Moreover, several open-label studies have shown considerable and sustained antidyskinetic effects in patients on continuous subcutaneous apomorphine therapy (44–83% reduction in dyskinesia severity compared with baseline).9–12 Dyskinesia reduction is more marked in those patients who gradually manage to substantially reduce their oral dopaminergic therapy, or who achieve ‘apomorphine monotherapy’. This is defined as pump treatment only during the waking day with complete discontinuation of oral drugs, using oral drugs only early in the morning and at night.9,11,12
The observed improvement in dyskinesias is in keeping with the current concept of dyskinesia formation and is believed to be due to the replacement of pulsatile with continuous dopamine receptor stimulation. Maximum dyskinesia improvement has been observed several months following the initiation of pump treatment on mean daily doses of around 100mg. The mean doses tend to remain stable even when patients use this treatment for years.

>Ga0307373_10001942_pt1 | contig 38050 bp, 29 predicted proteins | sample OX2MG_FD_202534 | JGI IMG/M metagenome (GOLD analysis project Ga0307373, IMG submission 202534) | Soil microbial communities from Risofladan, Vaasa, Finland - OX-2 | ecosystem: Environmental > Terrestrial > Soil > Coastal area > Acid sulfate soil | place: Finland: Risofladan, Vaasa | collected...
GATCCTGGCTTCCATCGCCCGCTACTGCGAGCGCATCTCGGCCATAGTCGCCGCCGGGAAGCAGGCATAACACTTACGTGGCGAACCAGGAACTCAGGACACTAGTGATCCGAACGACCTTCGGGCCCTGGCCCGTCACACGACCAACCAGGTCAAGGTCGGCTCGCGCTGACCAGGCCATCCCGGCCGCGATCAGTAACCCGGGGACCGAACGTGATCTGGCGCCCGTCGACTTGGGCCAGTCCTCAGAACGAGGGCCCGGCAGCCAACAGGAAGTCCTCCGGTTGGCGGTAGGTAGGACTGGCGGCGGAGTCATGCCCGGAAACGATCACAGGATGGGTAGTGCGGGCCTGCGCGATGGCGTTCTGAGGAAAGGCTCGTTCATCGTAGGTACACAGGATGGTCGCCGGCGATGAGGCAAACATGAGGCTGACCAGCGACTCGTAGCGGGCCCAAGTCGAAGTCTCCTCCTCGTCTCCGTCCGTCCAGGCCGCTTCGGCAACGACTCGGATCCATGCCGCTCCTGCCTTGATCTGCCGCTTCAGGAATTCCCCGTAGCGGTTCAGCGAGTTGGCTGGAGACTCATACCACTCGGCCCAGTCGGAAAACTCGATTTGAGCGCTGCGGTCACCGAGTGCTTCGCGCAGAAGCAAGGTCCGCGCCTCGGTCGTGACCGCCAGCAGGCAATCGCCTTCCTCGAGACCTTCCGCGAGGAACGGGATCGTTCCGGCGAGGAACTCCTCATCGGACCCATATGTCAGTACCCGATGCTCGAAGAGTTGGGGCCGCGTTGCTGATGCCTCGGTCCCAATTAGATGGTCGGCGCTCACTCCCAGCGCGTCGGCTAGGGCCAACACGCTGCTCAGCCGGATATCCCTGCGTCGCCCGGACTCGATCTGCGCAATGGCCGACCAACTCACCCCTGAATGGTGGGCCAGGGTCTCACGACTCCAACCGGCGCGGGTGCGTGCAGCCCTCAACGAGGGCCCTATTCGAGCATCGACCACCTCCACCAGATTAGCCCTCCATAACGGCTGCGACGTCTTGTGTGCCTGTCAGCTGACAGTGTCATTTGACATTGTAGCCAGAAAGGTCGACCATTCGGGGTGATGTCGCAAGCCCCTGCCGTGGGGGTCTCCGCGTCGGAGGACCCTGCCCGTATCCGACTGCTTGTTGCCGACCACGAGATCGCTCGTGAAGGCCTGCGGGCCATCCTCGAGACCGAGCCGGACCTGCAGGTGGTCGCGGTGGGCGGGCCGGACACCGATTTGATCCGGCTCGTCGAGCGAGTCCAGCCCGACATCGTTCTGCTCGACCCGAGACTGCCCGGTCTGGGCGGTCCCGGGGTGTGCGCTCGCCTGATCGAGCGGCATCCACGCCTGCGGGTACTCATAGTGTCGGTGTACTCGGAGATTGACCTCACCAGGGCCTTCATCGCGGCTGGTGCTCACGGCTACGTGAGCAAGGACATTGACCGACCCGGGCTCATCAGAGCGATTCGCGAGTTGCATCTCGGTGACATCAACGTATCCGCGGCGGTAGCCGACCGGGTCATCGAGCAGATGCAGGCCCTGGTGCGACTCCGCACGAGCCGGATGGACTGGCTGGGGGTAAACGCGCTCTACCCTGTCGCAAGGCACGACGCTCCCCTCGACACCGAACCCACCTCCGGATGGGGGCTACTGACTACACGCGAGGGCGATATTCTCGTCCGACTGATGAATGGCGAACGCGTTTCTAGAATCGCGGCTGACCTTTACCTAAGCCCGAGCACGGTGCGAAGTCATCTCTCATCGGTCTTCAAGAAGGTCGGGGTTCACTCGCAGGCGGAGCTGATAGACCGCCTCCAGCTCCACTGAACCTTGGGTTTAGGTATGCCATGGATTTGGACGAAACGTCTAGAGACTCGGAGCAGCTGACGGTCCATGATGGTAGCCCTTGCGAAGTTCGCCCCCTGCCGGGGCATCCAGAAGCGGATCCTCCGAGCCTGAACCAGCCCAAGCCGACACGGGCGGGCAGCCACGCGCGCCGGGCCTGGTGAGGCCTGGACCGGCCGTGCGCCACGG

In practical terms, pump treatment is usually initiated on an inpatient basis. Domperidone is always used as a pre-medication for at least three days and then continued for as long as required. Oral dopamine agonists and subsequently the other oral antiparkinsonian drugs are gradually withdrawn over weeks to months while apomorphine is administered at increasing hourly flow rates. The small and lightweight pump is usually worn on a belt around the patient’s waist and the needle is inserted into the abdominal skin into rotating injection sites (see Figures 2 and 3). The needle must be replaced daily. While the usual daily duration of pump treatment is around 14–16 hours, some patients with severe nocturnal off symptoms benefit from 24-hour administration.

Adverse Effects